LAWS 20060 Taxation Law of Australia Individual
LAWS 20060 Taxation Law of Australia
Central Queensland University
LAWS 20060 Taxation Law of Australia Individual Assessment
Assessment No: 1
LAWS 20060|Taxation Law of Australia
Student’s Score cards
Part A: case study
Rachel is a 32 year old CEO. She was born in Canada, and lived there until 2006, when she moved to Australia with her 2 young sons and her husband. Her family arrived in Australia on 1 July 2006 and settled in Brisbane. Her sons attended the local primary school. Upon their arrival, Rachel and her husband bought a home jointly in Brisbane and opened a joint National Australia Bank account. It is into this account that Rachel’s salary is deposited whilst she was working in Australia. Her husband didn’t get a job in Australia but was a stay at home dad. Rachel also maintained a bank account in Canada, where she still has significant savings.
In early 2018, Rachel decided that Brisbane was too hot; and that it wasn’t the place she wanted to raise her children. She also missed her extended family and had little job satisfaction. As such, she secured a job with a Canadian company, which involved significant travel within Canada. She left Australia on the 1st of July 2018 to take up this position. It was decided that her husband and sons would remain in Australia for at least another 6 months whilst the children finished the school year. Her husband and her sons remained in the house that was jointly owned by Rachel and her husband. In Canada, Rachel stayed with her mother and father in her childhood home whilst she was not travelling for work. Whilst she was travelling for work, she stayed in hotels. She spent approximately 20 nights a month travelling. She returned to Australia for a brief visit with her family for the month of December 2018, at which time she helped her husband list their home for sale and made arrangements for the rest of her family to return to Canada. On 1 January 2019, she once again left Australia, this time with her husband and children. When they arrived back in Canada, they purchased a new home and settled back into Canadian life.
Rachel seeks your advice as to whether she will be considered a resident of Australia for tax purposes for the whole, or part of the 2019 income tax year. In your answer, you should discuss each of the tests of residency, and refer to any relevant taxation rules and/or case law. Please ignore the implications of the Double Tax Agreement between Australia and Canada.
Part B: case study
You are working as a junior accountant in a local accounting firm, 123 Accounting Pty Ltd. You and your manager, Douglas Parks, have just attended a meeting with a client, Julie Banks, who has received a Notice of Amended Assessment from the Commissioner of Taxation for her 2018 income tax return. The Notice of Amended Assessment is dated 21 January 2020. Julie’s original Notice of Assessment was dated 26 November 2018.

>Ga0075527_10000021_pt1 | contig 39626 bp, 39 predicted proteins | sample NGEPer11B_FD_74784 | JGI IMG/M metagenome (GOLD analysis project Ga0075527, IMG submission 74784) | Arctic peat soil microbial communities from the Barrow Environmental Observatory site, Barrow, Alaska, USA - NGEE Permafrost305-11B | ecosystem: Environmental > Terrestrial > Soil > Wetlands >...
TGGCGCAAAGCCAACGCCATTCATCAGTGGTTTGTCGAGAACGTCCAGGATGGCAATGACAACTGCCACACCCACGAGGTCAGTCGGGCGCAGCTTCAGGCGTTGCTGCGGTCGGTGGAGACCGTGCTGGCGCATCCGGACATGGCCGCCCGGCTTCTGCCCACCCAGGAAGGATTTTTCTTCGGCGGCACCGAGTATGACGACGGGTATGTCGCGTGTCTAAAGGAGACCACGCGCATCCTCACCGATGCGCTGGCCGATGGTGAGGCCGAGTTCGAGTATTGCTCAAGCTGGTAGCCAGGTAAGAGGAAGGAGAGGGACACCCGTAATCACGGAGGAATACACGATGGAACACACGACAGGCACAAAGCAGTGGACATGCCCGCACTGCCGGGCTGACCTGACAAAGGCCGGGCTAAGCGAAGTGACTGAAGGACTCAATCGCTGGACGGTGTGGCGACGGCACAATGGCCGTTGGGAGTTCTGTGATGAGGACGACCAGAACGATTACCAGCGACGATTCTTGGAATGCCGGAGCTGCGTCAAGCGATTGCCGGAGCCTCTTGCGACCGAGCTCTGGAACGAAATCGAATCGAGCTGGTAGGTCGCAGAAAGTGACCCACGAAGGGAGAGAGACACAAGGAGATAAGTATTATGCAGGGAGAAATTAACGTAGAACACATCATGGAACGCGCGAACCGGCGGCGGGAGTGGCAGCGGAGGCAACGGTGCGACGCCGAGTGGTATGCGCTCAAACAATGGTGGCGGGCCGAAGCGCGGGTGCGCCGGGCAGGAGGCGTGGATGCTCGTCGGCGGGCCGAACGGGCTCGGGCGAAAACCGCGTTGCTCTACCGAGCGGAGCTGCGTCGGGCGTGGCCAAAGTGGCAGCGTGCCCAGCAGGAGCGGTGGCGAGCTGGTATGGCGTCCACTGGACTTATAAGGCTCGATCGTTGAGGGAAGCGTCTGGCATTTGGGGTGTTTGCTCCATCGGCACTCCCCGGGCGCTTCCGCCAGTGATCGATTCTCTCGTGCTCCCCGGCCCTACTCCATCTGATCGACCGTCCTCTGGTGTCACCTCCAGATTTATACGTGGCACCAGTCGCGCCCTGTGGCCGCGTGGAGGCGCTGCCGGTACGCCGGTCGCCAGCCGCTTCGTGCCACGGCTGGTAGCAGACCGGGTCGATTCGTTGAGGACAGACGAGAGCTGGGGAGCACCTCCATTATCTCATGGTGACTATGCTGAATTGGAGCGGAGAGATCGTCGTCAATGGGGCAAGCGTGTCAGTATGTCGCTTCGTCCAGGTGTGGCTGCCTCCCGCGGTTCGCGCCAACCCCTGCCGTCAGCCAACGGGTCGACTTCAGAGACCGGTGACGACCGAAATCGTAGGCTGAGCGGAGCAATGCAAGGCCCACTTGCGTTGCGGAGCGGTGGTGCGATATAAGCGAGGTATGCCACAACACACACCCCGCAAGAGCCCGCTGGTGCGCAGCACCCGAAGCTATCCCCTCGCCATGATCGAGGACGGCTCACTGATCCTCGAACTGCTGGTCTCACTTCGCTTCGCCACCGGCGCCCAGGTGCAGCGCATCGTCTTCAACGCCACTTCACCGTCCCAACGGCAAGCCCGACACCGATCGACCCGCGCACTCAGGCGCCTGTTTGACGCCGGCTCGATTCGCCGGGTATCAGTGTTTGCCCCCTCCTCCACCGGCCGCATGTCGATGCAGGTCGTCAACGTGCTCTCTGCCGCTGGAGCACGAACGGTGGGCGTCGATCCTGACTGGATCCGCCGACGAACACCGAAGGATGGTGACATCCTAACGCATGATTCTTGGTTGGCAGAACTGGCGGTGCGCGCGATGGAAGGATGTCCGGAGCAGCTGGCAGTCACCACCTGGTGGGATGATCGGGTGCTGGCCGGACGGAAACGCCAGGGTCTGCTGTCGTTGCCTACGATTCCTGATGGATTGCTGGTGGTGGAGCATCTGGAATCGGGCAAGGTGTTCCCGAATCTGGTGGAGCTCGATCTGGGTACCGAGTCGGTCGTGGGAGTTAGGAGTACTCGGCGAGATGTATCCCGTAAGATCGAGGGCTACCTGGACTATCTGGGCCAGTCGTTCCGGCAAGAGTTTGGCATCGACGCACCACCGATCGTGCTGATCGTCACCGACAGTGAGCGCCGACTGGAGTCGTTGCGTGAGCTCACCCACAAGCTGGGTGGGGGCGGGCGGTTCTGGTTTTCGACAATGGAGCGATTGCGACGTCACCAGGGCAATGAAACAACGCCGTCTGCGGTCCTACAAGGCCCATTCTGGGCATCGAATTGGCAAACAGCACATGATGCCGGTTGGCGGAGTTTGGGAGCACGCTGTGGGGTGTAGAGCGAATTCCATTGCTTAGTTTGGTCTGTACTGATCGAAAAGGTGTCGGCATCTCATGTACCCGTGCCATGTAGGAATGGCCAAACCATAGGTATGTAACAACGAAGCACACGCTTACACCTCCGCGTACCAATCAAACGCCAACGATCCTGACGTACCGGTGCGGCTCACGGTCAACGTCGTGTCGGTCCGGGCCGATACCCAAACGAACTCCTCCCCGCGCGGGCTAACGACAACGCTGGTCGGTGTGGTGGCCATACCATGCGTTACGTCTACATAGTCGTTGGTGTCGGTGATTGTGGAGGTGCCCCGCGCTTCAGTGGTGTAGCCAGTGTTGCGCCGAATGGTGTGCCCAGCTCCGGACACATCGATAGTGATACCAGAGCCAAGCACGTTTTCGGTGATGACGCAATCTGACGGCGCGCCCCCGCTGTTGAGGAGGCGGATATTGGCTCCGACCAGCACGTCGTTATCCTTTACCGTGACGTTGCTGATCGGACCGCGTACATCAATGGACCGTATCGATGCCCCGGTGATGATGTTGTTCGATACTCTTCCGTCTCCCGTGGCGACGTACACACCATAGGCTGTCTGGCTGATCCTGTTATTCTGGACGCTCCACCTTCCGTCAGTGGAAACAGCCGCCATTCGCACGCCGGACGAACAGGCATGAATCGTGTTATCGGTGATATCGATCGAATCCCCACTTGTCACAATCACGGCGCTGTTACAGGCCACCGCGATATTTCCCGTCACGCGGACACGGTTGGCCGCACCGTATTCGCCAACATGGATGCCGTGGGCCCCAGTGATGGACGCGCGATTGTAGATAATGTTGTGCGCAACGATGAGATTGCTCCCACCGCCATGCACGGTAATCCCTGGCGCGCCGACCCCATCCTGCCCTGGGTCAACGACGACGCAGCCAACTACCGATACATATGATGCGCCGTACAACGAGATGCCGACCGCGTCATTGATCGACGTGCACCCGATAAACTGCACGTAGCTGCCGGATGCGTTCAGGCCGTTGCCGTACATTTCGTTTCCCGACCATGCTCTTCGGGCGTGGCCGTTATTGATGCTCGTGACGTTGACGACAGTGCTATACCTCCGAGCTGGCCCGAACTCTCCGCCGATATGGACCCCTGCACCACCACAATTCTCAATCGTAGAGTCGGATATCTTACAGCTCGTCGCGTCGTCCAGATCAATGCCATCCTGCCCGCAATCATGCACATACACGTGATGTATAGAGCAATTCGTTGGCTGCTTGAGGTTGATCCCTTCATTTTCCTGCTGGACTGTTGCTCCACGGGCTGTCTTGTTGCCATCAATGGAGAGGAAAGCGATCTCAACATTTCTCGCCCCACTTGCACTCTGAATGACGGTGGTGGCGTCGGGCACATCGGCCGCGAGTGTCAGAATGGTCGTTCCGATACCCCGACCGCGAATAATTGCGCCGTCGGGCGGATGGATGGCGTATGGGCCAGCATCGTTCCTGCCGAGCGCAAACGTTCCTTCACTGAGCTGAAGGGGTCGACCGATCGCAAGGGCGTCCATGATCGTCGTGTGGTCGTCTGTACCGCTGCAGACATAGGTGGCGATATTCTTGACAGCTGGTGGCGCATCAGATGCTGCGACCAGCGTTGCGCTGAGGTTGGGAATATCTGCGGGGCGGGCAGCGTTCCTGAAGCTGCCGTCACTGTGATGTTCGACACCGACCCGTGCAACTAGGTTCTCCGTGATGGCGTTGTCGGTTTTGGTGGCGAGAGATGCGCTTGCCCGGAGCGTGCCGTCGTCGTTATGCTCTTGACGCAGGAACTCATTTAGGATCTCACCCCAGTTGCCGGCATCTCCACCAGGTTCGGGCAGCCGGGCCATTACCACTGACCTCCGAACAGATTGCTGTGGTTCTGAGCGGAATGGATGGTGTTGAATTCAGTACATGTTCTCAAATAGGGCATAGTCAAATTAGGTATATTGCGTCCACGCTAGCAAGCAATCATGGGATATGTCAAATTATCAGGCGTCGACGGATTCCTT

Julie is a 27-year-old resident of Australia for tax purposes, who works full time as the personal assistant to the executive editor of a well-known fashion magazine. She started this job on 1 July 2015 and is paid $10,000 per month. She is paid on the 3rd day of each month for the previous month. As such, she did not receive her pay for the month ended 30 June 2018 until the 3rd of July 2018.
Julie has always had a love of upcycling clothes - this is what lead her into the fashion industry! At the start of the 2018 income tax year, she moved into a neighbourhood which had several Op Shops and started to make purchases several times a week. She would spend her weekends at her sewing machine, turning these purchases of unwanted clothes into fashion masterpieces. Wearing the new clothing in public created a lot of interest, and Julie’s friends convinced her to start a Facebook “business” page through which she could sell her creations to the world at large. There was a large demand her creations. Julie kept accurate records of her expenses ($16,000 in total) and her receipts ($9,000 in total), and can substantiate both figures with invoices and so on. Julie advertised her “business” page in various Facebook groups aimed at fashion enthusiasts, and often took out paid ads through the Facebook platform to increasing her page views. However, she has advised that she had no interest in really making profit from this venture; it was something that she really enjoyed doing and gave her an escape from her demanding job. She did not obtain an ABN as it seemed like too much hassle.